11th December 2012


    Addict Family member Ben Swift is exhibiting his classic
    Scratch flyers along side new work including the all his latest Addict & Bloc 28 tee designs.
    its on until the end of the week.
    B-side by Wale presents SCRATCH EXPO 17
    Londonewcastle Project Space, 
    28 Redchurch Street, London, E2 7DP 
    Show runs daily 12:00 pm - 7:00 pm
    Until Sunday 16th December 2012.
    Look out for classic Scratch A3 Prints by Nonsinthetik in the pop up shop!
    Further Info

    Addict Family member Ben Swift is exhibiting his classicScratch flyers along side new work including the all his latest Addict & Bloc 28 tee designs. its on until the end of the week.

    B-side by Wale presents SCRATCH EXPO 17Londonewcastle Project Space, 28 Redchurch Street, London, E2 7DP 
    Show runs daily 12:00 pm - 7:00 pmUntil Sunday 16th December 2012.
    Look out for classic Scratch A3 Prints by Nonsinthetik in the pop up shop!
    Further Info:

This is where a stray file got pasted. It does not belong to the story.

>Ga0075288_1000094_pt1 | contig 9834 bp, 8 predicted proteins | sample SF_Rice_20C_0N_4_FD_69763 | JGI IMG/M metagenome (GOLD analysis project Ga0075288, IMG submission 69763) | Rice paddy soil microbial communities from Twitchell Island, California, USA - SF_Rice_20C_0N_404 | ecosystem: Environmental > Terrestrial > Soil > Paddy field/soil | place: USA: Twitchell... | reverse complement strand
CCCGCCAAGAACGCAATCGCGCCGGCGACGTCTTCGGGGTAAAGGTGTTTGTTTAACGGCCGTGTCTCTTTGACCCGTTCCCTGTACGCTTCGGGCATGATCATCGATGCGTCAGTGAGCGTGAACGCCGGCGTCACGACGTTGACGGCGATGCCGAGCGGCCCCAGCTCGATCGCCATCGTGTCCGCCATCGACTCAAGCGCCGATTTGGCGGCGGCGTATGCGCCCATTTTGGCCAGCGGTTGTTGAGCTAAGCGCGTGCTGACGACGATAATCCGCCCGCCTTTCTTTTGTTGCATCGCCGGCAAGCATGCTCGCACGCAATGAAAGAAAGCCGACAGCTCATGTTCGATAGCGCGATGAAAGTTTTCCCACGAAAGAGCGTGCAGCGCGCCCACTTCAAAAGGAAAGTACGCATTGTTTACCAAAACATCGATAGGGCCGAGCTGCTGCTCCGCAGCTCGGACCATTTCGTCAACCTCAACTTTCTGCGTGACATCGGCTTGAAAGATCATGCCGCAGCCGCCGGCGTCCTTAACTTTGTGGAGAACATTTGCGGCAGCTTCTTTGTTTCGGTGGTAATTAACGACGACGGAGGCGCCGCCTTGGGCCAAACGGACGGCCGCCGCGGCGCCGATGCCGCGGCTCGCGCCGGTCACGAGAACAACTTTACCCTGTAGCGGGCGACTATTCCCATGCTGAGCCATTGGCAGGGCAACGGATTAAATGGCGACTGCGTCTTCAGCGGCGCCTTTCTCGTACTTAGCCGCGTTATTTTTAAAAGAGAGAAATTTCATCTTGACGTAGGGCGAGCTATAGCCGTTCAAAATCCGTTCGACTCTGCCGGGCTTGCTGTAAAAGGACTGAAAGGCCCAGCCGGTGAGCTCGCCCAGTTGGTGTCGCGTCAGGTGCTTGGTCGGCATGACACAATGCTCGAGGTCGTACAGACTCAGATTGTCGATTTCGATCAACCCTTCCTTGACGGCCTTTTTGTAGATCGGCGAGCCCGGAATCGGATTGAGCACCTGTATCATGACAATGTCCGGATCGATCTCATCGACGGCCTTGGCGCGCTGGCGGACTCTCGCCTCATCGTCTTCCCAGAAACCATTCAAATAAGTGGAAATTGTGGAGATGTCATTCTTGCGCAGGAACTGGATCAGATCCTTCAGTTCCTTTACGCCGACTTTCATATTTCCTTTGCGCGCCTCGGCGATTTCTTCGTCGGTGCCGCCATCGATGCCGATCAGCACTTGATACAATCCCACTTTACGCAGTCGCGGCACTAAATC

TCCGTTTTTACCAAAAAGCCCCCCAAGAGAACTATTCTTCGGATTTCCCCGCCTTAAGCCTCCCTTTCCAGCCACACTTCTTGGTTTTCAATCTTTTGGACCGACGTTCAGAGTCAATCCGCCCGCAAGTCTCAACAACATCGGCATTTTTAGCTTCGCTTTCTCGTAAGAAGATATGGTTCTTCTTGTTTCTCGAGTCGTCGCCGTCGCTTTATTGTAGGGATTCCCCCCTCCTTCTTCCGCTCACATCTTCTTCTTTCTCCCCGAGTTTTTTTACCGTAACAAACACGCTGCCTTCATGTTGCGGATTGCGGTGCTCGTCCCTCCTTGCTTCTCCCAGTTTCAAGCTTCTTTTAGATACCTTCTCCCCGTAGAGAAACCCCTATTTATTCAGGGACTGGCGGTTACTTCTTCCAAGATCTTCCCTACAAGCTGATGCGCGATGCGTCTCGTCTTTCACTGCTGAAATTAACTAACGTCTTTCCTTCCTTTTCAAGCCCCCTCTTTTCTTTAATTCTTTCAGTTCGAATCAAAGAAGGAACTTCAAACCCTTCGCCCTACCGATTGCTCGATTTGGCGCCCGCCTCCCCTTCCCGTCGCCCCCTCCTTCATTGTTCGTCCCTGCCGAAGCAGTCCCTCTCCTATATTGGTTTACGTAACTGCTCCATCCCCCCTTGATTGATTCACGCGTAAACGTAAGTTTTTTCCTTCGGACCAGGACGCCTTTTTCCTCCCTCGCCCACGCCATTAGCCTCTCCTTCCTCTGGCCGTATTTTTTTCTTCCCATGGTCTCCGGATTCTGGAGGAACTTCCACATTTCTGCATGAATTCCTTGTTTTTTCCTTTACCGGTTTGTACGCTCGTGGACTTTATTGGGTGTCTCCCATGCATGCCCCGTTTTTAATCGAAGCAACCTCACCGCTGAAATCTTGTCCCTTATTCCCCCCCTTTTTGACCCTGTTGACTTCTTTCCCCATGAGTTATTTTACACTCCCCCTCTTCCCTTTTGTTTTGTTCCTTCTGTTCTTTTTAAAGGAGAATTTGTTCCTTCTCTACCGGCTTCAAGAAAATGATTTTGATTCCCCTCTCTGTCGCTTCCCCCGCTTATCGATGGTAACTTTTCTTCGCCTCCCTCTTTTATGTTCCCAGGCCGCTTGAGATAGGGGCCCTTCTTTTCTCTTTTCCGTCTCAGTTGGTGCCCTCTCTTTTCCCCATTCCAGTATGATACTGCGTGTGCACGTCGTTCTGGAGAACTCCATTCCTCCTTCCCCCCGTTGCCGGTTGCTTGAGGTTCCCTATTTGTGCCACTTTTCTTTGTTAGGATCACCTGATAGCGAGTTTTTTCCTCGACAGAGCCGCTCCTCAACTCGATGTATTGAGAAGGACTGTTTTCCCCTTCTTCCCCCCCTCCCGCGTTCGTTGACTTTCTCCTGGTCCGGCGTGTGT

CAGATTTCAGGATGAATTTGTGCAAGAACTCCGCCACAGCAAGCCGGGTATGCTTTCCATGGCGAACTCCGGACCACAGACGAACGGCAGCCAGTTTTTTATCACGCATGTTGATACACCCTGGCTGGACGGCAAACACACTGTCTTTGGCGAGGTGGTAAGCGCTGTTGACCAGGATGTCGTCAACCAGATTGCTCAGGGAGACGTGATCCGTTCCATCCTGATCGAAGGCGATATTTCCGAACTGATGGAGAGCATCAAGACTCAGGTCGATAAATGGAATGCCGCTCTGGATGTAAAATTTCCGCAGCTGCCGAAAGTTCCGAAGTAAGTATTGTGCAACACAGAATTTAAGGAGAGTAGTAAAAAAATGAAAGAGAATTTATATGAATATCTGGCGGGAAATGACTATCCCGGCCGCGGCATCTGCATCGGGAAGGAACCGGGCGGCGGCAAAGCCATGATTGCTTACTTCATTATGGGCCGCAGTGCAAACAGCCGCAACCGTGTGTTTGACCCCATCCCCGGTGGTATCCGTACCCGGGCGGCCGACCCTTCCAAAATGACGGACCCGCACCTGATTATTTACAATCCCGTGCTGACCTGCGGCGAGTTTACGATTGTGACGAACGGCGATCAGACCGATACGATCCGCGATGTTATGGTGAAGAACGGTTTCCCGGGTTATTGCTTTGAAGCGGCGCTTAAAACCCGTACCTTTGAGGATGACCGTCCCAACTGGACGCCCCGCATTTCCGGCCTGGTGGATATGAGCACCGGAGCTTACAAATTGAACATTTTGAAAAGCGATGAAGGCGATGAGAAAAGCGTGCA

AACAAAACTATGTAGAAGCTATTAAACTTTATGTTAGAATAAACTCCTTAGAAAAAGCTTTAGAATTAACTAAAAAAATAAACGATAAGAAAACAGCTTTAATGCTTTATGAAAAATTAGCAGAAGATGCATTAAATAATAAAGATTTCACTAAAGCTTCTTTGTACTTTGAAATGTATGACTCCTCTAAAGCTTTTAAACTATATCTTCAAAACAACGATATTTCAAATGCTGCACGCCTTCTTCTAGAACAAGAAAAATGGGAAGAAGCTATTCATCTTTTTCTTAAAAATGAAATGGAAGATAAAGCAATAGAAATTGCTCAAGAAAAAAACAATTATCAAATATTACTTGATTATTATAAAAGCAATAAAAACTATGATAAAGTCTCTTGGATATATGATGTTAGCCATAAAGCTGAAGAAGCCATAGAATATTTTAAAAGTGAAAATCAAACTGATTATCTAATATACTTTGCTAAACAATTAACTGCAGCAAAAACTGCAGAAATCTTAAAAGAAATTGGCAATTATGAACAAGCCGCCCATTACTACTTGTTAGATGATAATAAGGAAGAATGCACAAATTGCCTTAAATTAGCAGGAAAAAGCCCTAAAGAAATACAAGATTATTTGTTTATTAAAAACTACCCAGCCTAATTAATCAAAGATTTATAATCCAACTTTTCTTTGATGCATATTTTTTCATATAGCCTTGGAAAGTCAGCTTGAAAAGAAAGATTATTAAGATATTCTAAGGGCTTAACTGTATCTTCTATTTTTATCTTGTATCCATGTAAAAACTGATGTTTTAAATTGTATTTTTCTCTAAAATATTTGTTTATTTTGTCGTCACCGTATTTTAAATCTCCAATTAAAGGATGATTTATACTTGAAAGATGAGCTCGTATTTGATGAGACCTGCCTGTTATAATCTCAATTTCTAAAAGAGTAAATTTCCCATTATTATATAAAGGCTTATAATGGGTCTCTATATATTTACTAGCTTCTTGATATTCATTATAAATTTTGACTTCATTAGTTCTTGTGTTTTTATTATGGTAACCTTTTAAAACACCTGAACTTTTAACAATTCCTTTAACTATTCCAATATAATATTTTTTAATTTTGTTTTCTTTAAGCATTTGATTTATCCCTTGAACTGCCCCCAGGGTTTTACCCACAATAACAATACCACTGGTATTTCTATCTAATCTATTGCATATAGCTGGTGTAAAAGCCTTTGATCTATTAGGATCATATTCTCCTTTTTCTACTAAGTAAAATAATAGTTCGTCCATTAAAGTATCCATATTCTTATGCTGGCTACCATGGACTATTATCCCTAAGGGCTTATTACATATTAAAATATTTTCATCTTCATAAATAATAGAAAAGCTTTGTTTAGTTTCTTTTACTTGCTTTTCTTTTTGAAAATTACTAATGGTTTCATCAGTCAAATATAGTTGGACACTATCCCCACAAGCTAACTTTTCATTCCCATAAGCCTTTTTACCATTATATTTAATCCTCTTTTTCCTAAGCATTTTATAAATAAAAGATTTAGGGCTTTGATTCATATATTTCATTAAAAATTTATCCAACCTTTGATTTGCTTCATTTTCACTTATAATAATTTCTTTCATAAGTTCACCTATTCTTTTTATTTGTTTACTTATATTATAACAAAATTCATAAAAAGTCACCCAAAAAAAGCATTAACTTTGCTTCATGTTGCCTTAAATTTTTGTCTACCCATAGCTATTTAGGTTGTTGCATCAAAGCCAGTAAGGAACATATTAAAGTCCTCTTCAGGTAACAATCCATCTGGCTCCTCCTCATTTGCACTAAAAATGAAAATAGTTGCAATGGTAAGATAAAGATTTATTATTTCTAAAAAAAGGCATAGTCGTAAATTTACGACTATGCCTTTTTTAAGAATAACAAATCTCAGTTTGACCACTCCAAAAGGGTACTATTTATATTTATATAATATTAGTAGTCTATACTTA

• Born Electric @ Electric Brixton

    11th December 2012

    Addict Clothing are proud to be teaming up with James Zabiela and the rest of the Born Electric Crew for their upcoming event at Brixton Electric. This is set to be a BIG night with the following line up set to kick off the festive spirit:
    Line Up: James Zabiela , DJ T (Get Physical) , Pangaea (Hessle Audio) , Glimpse (Live) , Gang Colours (DJ Set) , Very Special Guest: The Advent (Live)

    After launching at London's XOYO to tremendous effect, Born Electric returns to the Capital on Saturday 22nd December, this time hosted at Brixton's outstanding auditorium Electric. Rocking all the way through to the early hours, Born Electric will feature James alongside some very special guests, delivering a diverse range of beats and cutting-edge sounds that fully illustrate the Born Electric vibe.

    This summer has seen James continue his mind-blowing residency at We Love Space, having assembled four Born Electric lineups at the legendary Ibizan nightclub this summer. Featuring guests of the calibre of Modeselektor, Shackleton, Simian Mobile Disco and Appleblim, these showcases have served to tease James' fans with what lies ahead.